Wrightbus enter administration

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TheGrandWazoo

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Looks like good news!! I wonder what dirt they had on Jeff Wright in order for him to change his mind so much and so quickly.
Perhaps just a recognition of what was actually achievable and the impact on the local community. At least it seems to be good news.

I'd forgotten these dreadful things, worst of the era of van derived minibuses...couldn't pull the skin off a rice pudding especially with a few onboard, damp and musty smell with mould growing in the window frames and worst of all (from a drivers perspective) the constant vibration through the steering wheel akin to holding onto a pneumatic drill!!
Think any enthusiast under the age of 35 should be forced to travel on a Wright Streetlite and then experience a Dodge S56 followed by an Optare Alero to fully understand what a bad bus is. :lol:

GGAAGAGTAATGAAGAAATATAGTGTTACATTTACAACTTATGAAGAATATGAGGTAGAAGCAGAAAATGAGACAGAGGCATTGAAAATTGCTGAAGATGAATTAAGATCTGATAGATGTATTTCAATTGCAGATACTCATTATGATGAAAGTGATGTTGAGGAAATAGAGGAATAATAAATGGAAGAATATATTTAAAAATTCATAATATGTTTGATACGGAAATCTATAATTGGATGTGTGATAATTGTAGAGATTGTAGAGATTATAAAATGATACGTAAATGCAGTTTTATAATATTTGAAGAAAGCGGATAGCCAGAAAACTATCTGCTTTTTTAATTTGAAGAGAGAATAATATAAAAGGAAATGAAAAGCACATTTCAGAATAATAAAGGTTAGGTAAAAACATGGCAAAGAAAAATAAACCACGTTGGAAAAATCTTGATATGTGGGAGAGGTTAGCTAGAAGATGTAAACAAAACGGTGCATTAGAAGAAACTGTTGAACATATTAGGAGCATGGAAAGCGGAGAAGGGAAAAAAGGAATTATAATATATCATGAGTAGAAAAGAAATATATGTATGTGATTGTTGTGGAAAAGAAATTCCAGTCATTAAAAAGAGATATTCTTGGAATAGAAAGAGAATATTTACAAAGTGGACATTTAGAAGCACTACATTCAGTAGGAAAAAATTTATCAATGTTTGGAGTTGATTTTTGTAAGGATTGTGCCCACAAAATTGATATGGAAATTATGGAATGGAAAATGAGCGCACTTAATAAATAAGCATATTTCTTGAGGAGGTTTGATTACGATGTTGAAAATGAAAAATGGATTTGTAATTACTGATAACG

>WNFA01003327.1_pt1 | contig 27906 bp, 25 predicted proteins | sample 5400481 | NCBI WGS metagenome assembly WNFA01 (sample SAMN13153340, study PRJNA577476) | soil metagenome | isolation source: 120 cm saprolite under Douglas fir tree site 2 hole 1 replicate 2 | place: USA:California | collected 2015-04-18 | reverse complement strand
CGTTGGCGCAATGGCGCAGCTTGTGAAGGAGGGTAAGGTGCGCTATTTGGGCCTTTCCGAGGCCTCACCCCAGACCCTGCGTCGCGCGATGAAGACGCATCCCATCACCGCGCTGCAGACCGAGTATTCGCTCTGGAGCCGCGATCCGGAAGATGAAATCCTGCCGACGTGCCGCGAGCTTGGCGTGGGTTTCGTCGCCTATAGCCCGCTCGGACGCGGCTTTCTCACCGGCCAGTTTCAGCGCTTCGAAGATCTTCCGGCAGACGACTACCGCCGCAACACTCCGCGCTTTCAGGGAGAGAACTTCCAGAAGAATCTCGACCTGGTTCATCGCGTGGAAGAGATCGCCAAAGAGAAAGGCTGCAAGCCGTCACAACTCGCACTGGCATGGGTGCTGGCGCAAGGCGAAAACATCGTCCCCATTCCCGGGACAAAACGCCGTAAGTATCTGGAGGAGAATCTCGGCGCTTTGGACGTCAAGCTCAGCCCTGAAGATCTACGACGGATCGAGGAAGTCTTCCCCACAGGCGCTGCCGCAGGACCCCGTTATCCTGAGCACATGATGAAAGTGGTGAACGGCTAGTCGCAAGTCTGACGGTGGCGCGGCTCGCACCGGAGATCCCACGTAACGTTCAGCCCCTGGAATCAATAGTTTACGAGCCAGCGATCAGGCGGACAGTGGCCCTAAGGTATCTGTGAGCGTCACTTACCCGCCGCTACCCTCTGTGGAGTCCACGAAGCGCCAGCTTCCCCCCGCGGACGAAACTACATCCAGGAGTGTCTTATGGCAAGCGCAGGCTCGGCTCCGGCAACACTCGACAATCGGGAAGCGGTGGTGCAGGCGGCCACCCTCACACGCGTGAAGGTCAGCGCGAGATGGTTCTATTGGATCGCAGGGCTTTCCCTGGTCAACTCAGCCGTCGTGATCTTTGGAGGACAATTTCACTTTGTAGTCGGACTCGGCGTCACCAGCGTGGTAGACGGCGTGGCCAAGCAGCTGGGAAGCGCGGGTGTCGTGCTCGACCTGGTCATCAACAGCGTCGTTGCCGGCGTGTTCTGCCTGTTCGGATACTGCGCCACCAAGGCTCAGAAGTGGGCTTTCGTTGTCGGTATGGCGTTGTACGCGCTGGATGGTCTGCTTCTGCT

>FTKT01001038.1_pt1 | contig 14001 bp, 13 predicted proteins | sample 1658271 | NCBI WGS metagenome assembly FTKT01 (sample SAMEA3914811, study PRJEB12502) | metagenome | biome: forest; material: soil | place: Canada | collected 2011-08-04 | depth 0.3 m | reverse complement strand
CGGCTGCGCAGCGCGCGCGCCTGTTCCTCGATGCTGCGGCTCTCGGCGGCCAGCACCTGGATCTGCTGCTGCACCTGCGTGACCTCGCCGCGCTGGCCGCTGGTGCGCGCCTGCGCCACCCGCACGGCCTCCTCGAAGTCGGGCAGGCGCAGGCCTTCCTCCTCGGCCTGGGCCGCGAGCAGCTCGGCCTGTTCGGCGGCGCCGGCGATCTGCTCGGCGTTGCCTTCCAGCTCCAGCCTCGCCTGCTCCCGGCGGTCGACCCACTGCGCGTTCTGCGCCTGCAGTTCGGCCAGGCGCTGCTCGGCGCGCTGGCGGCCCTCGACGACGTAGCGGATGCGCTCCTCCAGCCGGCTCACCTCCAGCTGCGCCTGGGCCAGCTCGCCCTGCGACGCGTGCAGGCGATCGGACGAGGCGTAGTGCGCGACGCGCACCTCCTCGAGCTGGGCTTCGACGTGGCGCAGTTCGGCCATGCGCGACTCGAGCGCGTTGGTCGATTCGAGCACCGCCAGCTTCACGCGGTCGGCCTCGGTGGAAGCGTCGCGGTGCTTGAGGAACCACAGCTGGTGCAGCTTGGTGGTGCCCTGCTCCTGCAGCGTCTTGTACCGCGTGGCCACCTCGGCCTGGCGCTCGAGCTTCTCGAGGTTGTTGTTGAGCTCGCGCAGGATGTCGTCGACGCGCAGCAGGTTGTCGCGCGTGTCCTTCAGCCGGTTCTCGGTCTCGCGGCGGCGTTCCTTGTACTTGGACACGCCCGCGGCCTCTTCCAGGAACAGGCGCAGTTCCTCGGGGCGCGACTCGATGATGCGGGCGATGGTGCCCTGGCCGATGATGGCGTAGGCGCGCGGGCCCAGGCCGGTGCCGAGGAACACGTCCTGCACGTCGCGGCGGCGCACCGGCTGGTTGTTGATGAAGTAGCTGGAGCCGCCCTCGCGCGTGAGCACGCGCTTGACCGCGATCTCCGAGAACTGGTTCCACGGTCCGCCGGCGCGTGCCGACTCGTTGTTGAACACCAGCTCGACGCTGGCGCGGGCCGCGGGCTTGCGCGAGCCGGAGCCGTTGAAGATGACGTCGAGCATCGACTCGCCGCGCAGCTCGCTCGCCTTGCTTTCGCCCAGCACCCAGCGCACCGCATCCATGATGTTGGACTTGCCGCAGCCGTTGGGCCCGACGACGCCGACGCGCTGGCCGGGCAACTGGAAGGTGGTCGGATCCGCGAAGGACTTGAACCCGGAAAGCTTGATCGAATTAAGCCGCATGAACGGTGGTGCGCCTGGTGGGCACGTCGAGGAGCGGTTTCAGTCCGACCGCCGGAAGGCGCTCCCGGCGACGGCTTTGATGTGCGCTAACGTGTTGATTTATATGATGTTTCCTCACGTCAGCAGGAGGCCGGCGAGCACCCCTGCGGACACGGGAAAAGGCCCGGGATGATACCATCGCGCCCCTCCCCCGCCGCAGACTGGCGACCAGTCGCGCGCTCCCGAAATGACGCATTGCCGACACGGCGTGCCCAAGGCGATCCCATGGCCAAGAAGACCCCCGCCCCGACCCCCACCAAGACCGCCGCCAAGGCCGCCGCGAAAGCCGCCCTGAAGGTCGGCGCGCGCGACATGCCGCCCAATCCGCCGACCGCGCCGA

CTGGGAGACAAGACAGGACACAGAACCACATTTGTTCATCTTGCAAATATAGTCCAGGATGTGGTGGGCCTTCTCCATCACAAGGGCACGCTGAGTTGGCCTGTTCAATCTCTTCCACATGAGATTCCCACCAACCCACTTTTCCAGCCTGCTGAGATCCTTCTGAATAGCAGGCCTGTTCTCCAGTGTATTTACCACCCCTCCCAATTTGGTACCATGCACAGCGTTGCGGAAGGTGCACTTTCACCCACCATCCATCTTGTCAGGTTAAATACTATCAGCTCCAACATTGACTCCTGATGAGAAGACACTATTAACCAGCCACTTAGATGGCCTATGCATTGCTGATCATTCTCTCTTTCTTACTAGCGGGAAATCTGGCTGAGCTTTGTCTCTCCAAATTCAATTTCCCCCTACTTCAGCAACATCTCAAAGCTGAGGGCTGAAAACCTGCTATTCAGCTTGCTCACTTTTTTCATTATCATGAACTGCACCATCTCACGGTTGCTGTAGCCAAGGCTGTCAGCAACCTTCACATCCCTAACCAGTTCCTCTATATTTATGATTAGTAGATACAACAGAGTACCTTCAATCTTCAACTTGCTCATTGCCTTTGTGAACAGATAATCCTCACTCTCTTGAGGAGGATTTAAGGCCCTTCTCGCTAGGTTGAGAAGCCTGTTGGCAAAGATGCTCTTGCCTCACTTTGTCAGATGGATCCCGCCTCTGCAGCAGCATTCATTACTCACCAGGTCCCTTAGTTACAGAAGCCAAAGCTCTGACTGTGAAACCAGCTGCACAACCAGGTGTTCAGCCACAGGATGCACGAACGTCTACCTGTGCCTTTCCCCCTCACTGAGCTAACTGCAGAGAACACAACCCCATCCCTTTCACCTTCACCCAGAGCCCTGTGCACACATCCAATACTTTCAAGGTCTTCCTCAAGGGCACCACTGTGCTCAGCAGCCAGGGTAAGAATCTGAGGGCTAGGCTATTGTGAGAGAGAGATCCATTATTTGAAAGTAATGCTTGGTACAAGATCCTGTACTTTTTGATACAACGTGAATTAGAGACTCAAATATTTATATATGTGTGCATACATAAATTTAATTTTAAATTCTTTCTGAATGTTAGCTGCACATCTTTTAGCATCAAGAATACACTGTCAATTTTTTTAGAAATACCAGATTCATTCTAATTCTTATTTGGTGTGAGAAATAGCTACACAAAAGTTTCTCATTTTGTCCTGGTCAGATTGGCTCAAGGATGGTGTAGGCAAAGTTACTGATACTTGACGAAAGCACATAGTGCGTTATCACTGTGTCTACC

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Eyersey468

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Perhaps just a recognition of what was actually achievable and the impact on the local community. At least it seems to be good news.



Think any enthusiast under the age of 35 should be forced to travel on a Wright Streetlite and then experience a Dodge S56 followed by an Optare Alero to fully understand what a bad bus is. :lol:
I can't comment on Streetlites as we don't operate them, the Optare Excel is the worst bus I have driven
 

Bornin1980s

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The Wright Streetlite is far from great but it doesn't even make it into the top 10 worst buses.

Perhaps the Plaxton Primo easily beats it, as does the Quest 80, Dennis Lancet, Plaxton Prestige (on a Daf SB220LF chassis), Optare Alero, Guy Wulfrunian, Daimler Roadliner, AEC Merlin/Swift, Optare Vecta, Temsa Avenue.....